#WhyIWrite: My Story as a Journalism Major

Ever since I became an aspiring journalist, I was always bombarded with the question: “Why waste your time getting a degree that makes no money?” The truth is that journalists do not have a high salary, the impactful stories we convey to the world are what matters in the long-run.

My love for writing began during my freshman year of high school when my dream of being a meteorologist faded because of the amount of calculus I would have to take. Throughout my grammar school years, my teachers always told my parents I was a strong writer, but my little impatient child brain was entirely against the idea of actually taking the time to write. My parents signed me up to be a staff writer for a weekly section of our local town paper produced by teens called The Edge.

Going into this amazing opportunity, I was scared out of my mind because I had no idea how to write in a professional, newsworthy tone. My first article ever produced was about a presentation by Edgar Mitchell, the Apollo 14 astronaut who walked on the moon, at our local science museum. To be honest, reporting this event and attempting to quickly write down almost everything he said was rough but also invigorating. It was like a switch turned on in my heart, and something was telling me this is what I am meant to do; tell the incredible stories of ordinary people. Unfortunately, The Edge was discontinued from the newspaper in 2015 and essentially, I was “out of a job” (even though I wasn’t actually employed). I began to frantically find anything to write for so that my writing skills wouldn’t fade away.

Last year, my writing career began to flourish again. For a short period, I wrote for an online international publication called Affinity Magazine. The only story I wrote was one that I will treasure forever; covering a hometown show for Twenty One Pilots on their Tour De Columbus shows in June of 2017. When I found out that they were extending their tour, I was determined to get a photography pass. I frantically searched for any contact I could find an email for, and surprisingly I found one that approved my request, but with only a week’s notice.

One day before the concert, my dad and I hopped in my little Chevrolet Cruze and traveled six hours to Columbus, Ohio. When I arrived at the venue and saw that the other photographers were pros at this, I was filled with nervousness. Nonetheless, my little Nikon D3200 and I snagged a spot front and center and right below the stage. To this day, I cannot believe I was five feet from Tyler Joseph, taking photographs for a band that I loved. I realized that my real passions were music, concert writing and photography. I even got a tattoo of the Twenty One Pilots logo on my arm to commemorate the amazing experience.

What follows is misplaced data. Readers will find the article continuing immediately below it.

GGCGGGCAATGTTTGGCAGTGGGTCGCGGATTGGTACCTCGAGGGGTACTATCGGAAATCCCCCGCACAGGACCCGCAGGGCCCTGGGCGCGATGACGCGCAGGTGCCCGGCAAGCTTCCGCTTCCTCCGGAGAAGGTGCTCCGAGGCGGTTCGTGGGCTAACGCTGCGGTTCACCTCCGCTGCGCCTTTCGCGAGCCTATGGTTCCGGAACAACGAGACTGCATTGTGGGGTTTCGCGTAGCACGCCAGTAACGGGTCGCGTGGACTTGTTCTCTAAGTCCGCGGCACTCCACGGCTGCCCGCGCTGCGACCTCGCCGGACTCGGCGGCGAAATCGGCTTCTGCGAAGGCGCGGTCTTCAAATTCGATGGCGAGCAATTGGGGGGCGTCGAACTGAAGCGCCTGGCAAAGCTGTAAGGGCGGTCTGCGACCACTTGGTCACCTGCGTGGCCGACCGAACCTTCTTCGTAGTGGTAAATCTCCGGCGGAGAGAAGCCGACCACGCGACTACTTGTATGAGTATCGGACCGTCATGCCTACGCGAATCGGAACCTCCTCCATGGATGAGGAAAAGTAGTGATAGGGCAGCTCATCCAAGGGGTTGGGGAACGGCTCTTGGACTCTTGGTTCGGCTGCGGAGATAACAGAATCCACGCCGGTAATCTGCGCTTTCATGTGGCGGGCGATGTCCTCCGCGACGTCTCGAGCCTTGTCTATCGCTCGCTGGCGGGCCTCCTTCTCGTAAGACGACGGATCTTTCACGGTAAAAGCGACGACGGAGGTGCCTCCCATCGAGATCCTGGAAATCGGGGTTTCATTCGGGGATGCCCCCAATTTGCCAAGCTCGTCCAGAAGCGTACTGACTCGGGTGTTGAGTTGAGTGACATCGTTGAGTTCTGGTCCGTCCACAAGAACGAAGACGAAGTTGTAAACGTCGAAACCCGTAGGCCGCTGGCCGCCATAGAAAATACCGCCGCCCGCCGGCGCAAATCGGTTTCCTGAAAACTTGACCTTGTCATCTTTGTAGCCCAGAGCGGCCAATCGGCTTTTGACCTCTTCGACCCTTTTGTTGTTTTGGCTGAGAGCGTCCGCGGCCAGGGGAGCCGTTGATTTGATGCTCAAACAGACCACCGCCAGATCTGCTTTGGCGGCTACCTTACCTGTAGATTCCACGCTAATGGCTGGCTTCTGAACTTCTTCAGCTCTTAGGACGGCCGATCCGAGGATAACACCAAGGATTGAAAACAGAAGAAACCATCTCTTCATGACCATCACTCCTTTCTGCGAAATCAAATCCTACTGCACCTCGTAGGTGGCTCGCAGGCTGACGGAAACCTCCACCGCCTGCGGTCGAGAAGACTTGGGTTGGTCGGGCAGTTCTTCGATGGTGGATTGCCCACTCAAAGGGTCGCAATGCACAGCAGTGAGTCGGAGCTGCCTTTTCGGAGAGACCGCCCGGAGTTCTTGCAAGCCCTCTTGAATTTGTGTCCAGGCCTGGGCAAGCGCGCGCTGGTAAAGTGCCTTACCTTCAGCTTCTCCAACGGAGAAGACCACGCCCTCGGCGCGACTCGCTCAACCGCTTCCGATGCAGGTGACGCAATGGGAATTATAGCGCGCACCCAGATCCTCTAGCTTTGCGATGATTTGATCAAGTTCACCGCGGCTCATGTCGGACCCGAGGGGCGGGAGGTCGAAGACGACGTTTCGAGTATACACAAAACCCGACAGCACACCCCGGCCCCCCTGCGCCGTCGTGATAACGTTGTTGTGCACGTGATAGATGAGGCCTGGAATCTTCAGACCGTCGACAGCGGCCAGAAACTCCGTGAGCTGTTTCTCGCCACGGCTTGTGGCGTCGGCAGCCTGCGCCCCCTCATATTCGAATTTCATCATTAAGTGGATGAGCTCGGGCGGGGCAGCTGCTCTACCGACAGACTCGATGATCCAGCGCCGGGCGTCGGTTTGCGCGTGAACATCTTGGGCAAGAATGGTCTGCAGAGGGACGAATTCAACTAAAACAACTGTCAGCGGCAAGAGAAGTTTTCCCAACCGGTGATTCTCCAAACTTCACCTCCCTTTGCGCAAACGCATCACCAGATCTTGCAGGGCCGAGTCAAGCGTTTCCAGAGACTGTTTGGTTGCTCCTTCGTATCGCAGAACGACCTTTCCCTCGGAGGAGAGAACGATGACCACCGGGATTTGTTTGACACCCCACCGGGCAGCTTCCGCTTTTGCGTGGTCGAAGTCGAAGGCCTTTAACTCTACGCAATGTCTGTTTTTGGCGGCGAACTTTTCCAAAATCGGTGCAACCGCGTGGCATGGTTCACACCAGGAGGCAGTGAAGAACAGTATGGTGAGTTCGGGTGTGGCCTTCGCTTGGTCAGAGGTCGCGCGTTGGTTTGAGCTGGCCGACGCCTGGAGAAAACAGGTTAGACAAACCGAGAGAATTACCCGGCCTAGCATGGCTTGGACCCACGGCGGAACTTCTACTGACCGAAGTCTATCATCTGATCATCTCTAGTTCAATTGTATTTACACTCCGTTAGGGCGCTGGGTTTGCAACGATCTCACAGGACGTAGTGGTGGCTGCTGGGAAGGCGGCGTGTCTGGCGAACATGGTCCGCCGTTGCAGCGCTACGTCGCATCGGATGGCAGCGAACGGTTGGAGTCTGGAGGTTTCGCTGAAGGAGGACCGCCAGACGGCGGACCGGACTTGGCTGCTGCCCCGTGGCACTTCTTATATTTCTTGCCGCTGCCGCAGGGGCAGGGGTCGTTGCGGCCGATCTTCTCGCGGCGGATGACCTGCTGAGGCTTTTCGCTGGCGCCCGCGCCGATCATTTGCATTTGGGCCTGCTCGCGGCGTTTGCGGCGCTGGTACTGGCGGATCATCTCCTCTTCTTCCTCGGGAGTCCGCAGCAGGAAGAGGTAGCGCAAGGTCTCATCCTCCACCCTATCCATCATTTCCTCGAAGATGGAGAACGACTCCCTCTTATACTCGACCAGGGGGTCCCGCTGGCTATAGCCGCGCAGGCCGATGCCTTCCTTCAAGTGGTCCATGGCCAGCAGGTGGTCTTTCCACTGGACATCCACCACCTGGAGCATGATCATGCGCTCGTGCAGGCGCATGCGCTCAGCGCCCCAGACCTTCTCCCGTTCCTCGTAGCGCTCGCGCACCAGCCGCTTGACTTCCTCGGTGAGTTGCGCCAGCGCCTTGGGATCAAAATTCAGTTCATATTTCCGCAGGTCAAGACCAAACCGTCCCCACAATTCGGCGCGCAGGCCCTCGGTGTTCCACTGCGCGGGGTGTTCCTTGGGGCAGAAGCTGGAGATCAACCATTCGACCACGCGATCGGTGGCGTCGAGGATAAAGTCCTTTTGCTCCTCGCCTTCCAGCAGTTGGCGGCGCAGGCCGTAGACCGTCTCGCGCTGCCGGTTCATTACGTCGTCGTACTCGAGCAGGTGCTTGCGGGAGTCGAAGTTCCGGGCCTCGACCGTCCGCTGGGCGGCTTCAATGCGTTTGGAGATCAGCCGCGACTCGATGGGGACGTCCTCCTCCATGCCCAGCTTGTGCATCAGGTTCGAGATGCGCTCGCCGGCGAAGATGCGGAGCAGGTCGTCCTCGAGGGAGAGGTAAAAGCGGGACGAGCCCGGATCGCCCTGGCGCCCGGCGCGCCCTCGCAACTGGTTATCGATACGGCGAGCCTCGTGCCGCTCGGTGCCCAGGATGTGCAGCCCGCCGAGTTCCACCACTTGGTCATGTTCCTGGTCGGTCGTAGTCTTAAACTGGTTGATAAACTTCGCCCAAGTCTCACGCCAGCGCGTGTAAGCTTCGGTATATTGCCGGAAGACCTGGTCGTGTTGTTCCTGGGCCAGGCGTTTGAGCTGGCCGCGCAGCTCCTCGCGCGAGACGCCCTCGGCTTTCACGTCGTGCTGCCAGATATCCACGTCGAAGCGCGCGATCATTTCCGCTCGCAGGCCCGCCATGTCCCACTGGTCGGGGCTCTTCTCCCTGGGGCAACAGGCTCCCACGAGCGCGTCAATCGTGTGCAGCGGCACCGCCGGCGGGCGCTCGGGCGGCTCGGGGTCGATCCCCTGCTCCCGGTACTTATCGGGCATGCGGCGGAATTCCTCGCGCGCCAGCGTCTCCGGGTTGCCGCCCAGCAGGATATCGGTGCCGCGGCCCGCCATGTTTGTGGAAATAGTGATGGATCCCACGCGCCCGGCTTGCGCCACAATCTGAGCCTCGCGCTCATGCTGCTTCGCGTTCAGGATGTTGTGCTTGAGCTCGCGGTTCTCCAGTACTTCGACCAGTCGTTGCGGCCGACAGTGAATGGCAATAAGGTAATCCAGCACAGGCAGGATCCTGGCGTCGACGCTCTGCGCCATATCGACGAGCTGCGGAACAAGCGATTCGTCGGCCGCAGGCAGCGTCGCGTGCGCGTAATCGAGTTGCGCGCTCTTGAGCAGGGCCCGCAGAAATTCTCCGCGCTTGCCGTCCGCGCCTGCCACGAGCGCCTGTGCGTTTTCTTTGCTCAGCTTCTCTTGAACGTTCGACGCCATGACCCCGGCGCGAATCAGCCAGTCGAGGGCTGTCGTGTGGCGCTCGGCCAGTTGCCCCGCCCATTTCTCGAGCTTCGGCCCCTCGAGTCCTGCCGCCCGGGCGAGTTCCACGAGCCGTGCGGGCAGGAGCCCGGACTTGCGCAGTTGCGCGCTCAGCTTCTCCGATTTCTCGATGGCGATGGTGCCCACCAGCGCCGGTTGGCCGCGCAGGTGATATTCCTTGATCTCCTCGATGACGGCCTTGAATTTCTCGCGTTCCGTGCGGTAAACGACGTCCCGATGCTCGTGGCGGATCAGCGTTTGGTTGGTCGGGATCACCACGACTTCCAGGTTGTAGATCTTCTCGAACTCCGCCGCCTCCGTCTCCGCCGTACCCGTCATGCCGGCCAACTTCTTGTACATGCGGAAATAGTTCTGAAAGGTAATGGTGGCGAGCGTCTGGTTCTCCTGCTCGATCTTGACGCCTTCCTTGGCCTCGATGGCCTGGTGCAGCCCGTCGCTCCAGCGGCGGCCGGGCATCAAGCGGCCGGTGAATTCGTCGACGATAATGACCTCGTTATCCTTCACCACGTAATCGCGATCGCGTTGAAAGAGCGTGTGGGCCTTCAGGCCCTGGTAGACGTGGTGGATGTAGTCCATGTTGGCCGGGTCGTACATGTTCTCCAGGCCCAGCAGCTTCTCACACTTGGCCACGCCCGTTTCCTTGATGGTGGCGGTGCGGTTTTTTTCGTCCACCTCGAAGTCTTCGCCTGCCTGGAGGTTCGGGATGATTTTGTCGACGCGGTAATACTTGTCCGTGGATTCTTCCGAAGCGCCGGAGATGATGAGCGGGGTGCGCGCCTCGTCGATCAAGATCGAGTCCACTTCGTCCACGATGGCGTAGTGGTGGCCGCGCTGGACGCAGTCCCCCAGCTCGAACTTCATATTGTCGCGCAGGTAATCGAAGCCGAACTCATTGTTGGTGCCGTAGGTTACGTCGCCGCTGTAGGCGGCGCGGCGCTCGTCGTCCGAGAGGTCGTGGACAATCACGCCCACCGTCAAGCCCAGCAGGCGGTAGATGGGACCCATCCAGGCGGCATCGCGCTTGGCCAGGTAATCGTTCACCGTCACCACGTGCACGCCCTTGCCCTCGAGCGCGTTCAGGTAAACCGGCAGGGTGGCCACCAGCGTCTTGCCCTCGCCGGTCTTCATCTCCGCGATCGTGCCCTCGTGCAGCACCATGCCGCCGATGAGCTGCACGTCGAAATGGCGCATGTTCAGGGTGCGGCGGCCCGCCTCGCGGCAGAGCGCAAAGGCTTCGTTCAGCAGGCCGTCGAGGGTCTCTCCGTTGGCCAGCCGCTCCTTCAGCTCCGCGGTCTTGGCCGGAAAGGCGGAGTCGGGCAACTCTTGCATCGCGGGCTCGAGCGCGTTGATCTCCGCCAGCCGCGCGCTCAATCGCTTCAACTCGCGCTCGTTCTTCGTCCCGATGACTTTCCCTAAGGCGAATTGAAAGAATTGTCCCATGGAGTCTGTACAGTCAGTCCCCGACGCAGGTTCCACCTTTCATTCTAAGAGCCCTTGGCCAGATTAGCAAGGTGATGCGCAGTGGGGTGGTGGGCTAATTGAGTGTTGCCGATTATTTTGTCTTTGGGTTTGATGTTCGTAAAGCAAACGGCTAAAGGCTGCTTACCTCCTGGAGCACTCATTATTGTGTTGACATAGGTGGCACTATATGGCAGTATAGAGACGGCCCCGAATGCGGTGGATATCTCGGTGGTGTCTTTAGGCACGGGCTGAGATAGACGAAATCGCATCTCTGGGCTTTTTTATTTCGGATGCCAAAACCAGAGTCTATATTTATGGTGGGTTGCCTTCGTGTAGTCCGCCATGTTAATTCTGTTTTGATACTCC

Although writing may seem the ultimate career for some people, today’s journalists are continually degraded by merely telling the truth through writing. Our job is not to sugar-coat a story; We thrive on discovering the cold, hard truth for society to be either entertained or informed by. Especially with the recent elections, our voices as young journalists are becoming more dimmed by bias and judgment among our generation. It is essential that we continue practicing our passion, whether it is looked down upon or silenced, and that goes for any career. I was once told by a writer at the Tampa Bay Times that you don’t become a journalist for the money, you do it for the experience and the intense love you have for the job.

The future of journalism is far from dead. Being a student in college surrounded by countless powerful journalism majors, I have a hard time believing that the job outlook is shrinking. Maybe print journalism is declining, but if we don’t have writers, how will we know about the stories of the silenced voices? How will we know of the heroic tales of someone in your community in such depth that 30-minute newscasts cannot deliver? I write because of this and many other reasons.

If you are ever hesitant about a career, especially journalism, don’t ever give up on it. During my freshman year of college, I became more afraid for my future than I ever have been all because I knew that I wouldn’t make any money in journalism. I even had an Uber driver tell me on the way back from the Gainesville airport that I was wasting my time paying $40,000 a year for a degree that will get me nowhere. Surprisingly, my biggest supporters are my parents, and I owe all of the pride I have in my career to them. They continually remind me that they want me to do what I want and they  support my journalism path, 100 percent. I could never thank them enough for that.

Journalism is a craft that takes years to perfect, but in the end, the outcomes are wholesome. Whether you enjoy the rush of a newsroom during the five o’clock rush hour, or the more laid-back atmosphere of a monthly magazine office, the reason why you write is unique to you.

If you are a journalism major or enjoy writing in general, I encourage you to share your story with me and all of the world using the hashtag #WhyIWrite. Whether I get zero responses or over a hundred, I hope that my story inspires you to defeat the odds of society and get that journalism degree.